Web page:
Punch Networks first filed for its patent in November 1997, and the Seattle companys management team believed the U.S. Patent and Trademark Office was close to ruling on its application when this Interactive Week reporter called early this month.
The reporter mentioned he had seen something about one of the companys patents on the USPTO Web site. Punch, a developer of file sharing software and services, was granted a patent that covers a system for automatic peer-to-peer information distribution.
"Whoa!" exclaimed David Campbell, the companys chairman and senior vice president of corporate development. "That means [the patent has] been issued . . . You just let us know that our patent was granted. We have been sitting on our hands since January."
Campbell mentioned something about breaking out the champagne, and then he questioned the odd way in which he learned about the conclusion of his three-and-a-half-year odyssey with the federal agency.
"This is a very good example of how the various things the patent office does are slowed down by the process" of grant examination, Campbell said. "It would be great if they had some funding to modernize the process."
As the technological ferment in the U.S. grew wildly effervescent at the end of the 1990s, the number of patent applications relating to the networked world exploded. But the USPTO didnt have the staff or budget to meet the challenge. As a result, experts say, patents that shouldnt have been granted were given USPTO approval, and patents that should have sailed through spent too much time lingering on the desks of overworked examiners.
Industry advocates who champion the USPTO say it needs more examiners schooled in the process of granting "business method" patents, which in the context of the Internet are granted to companies for innovations such as Internet purchasing methodologies. The agency also needs more in-depth training for its examiners, observers say.
Hiring and training examiners wouldnt be a problem if the USPTO could keep all of the money it collects from patent applications. Because of the fees, the USPTO does not depend on a dime of taxpayer money.
However, Congress and past White House administrations have made a habit of peeling off dollars collected by the USPTO and dispersing them elsewhere in the labyrinthine federal budget. The perennial raiding of the USPTO budget has sapped the agencys ability to deal with the quickly spreading thicket of patents that grew — and continue to sprout — from the fertile soil of the New Economy, experts charge.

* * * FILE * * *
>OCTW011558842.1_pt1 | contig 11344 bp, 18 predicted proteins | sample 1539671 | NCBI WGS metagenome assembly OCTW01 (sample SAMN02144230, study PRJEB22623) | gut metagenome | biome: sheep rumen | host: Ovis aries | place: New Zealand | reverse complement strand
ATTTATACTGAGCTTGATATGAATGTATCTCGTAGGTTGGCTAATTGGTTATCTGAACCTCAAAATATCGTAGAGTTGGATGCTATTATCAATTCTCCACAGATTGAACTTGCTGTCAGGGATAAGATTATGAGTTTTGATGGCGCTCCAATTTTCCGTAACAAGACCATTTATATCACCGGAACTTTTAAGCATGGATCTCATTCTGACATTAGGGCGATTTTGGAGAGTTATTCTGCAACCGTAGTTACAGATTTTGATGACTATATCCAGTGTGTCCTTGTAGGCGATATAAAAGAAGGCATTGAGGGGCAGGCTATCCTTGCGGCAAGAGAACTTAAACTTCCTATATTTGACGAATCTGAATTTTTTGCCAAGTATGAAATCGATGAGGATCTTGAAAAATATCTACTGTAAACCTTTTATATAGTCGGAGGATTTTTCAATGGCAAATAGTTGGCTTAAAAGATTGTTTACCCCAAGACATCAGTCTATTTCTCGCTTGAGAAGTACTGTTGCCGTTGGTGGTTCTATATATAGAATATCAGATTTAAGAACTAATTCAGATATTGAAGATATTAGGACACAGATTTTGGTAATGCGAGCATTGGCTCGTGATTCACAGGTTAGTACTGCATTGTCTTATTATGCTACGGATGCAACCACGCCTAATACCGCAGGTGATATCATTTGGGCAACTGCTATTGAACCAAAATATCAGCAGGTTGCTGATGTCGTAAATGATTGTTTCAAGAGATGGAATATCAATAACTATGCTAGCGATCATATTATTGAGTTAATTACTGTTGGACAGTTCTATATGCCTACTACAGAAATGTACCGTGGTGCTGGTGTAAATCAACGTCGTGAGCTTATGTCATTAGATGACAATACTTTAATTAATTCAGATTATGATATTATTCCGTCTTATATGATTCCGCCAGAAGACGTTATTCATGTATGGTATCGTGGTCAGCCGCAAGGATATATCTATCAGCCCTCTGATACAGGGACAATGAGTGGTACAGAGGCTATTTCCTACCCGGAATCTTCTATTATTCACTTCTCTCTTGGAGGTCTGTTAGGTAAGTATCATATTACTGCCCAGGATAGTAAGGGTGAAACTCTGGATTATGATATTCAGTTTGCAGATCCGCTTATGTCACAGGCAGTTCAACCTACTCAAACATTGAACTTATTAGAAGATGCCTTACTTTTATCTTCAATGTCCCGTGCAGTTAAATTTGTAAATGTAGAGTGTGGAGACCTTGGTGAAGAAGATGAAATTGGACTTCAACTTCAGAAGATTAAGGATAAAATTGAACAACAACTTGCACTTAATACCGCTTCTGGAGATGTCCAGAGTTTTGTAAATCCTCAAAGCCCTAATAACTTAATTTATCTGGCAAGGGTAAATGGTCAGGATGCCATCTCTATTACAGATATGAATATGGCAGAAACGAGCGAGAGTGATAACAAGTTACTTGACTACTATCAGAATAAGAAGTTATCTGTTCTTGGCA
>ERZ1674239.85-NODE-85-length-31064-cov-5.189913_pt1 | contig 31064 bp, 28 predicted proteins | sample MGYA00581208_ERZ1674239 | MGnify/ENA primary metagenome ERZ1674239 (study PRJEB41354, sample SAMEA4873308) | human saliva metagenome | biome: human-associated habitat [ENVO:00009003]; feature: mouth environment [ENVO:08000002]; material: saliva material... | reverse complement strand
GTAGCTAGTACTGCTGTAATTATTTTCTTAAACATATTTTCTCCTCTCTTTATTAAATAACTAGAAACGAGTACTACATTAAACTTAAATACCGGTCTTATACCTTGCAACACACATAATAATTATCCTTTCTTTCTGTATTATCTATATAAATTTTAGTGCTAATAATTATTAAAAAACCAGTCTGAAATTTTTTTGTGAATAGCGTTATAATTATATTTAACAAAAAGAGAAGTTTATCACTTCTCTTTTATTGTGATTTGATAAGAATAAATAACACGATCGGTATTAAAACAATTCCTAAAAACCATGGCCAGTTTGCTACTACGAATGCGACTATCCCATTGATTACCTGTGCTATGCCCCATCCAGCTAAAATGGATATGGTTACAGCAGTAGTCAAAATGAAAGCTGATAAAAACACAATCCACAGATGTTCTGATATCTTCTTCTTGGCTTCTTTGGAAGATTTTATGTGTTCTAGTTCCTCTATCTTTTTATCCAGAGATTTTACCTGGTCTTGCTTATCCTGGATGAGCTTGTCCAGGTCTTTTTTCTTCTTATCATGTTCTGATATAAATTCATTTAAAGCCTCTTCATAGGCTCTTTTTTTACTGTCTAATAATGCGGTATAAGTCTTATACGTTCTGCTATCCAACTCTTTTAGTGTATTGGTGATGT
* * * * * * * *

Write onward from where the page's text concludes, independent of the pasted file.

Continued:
Now, the high-tech industry is pressing hard to persuade lawmakers that the money the USPTO collects through patent applications should all be funneled back into agency and not poured back into the overall federal budget.
"Those people are pushed to the limit every day. They are just overburdened, and that is one of the reasons we have come out so strongly to say this situation has to be remedied," says Robert Cresanti, vice president and general counsel at the Information Technology Association of America, a leading industry trade group. "At this point, there is substantial need for the USPTO to keep those funds to remain a functioning, relevant part of the United States government."
At issue for the technology community are business method patents. These kinds of patents are not new, but they constituted a backwater within the USPTO — until Internet entrepreneurs began firing off patent applications for their online businesses as fast as they were filing for IPOs and tearing through venture capital money.
As the popularity of business method patents rose, so did their notoriety. In 1999, Amazon.com sued Barnesandnoble.com in U.S. District Court in Seattle, charging that Bn.coms ordering function, called Express Lane, infringed on Amazons "1-Click" patent. The court sided with Amazon.